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Is the Pen Mightier than the Sword? Historians, Disputed Ownership of History, and Ethnic Conflict in the South Caucasus
The profession of history and its practitioners have often been at the forefront or in the trenches of ethnic conflicts and cleansings from the Balkans to the Former Soviet Union. Spurred by the violence and monument-destruction in the mountainous region of the Karabakh, this symposium brings together some of the world’s leading authorities to examine the role of historians in fanning the flames of ethnic/territorial conflicts across the troubled landscape of the South Caucasus. Examining case studies from Ossetia and Abkhazia in Georgia to Nagorno Karabakh and its surrounding regions and Nakhijevan in Azerbaijan, scholars will present comparative and connective histories of how the historian’s craft and its proponents have been implicated in the incitement of conflict and the destruction of cultural heritage. Topics to be explored include Soviet nationality policy, the production of national histories for the South Caucasian nationalities, the standardization of curricula of national histories under Soviet and post-Soviet rule, and the destruction of historical monuments. A concluding plenary panel will assess the question of historical memory in the South Caucasus and how historians in the region can help facilitate peace and conflict resolution.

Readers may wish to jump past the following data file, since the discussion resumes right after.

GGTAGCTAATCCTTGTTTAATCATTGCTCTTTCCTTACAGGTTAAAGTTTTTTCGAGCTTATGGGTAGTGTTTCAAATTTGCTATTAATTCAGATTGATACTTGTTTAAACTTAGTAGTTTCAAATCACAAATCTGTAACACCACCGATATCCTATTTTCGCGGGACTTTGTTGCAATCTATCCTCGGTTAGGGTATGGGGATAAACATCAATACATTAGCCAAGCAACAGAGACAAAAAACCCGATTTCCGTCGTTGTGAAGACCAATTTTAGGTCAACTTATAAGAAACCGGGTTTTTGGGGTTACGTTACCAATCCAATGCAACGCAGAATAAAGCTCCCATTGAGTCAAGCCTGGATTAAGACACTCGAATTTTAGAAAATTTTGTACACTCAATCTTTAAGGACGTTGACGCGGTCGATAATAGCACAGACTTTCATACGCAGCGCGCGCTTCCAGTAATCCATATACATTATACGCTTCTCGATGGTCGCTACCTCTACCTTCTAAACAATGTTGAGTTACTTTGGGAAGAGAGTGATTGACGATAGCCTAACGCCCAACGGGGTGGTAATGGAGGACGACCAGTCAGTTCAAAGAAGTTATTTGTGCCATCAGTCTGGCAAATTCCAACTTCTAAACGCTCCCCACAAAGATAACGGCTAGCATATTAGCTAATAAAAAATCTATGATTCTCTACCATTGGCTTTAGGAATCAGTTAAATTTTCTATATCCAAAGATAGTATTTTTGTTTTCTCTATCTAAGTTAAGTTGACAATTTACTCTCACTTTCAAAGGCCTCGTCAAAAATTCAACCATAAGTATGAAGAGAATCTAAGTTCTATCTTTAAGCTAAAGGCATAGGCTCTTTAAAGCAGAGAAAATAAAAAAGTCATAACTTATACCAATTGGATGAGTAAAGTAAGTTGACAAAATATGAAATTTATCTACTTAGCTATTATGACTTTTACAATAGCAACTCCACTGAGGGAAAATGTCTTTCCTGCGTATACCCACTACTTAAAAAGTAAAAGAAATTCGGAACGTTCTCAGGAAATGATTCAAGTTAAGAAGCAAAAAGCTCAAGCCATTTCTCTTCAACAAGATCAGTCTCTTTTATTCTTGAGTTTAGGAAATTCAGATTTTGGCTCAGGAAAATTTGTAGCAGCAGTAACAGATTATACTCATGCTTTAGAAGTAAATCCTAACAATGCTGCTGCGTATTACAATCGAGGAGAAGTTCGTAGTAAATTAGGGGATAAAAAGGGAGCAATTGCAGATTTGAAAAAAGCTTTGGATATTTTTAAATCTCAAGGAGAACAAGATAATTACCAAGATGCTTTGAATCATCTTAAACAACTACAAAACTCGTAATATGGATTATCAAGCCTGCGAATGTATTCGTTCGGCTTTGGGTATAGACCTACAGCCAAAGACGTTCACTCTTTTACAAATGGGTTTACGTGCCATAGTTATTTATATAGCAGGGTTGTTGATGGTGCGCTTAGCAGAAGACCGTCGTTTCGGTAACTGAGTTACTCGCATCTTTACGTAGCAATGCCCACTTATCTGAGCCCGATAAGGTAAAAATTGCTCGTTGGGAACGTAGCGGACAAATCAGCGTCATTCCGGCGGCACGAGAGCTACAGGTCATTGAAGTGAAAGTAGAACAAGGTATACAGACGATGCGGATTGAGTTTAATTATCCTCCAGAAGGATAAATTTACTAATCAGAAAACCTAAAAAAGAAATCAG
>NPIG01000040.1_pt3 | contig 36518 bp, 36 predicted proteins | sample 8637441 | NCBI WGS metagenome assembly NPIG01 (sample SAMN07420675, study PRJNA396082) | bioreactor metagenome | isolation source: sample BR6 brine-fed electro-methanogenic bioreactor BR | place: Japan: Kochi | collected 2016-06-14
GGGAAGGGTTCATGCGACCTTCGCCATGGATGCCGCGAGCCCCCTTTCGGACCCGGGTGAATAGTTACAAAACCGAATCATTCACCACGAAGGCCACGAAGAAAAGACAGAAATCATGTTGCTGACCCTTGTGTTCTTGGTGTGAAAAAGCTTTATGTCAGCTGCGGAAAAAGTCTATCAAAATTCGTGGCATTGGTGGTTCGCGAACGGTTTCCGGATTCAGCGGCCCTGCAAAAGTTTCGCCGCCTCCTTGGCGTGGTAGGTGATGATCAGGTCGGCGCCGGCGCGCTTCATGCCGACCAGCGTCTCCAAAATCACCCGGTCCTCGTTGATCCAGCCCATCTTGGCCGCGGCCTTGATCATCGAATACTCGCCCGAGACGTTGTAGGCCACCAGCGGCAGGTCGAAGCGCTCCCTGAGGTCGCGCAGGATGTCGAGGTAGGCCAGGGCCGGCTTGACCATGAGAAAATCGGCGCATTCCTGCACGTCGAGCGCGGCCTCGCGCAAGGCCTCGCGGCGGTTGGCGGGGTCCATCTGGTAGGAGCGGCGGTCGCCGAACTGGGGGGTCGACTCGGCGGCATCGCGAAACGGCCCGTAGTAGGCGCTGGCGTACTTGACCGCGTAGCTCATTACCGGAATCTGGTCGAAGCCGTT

This two-day international conference is hosted by the Armenian Studies Center of the UCLA Promise Armenian Institute with the support of the UCLA Richard Hovannisian Endowed Chair in Modern Armenian History, the UCLA Center for Near Eastern Studies, the UCLA Center for European and Russian Studies, the Society for Armenian Studies, and the National Association for Armenian Studies and Research.
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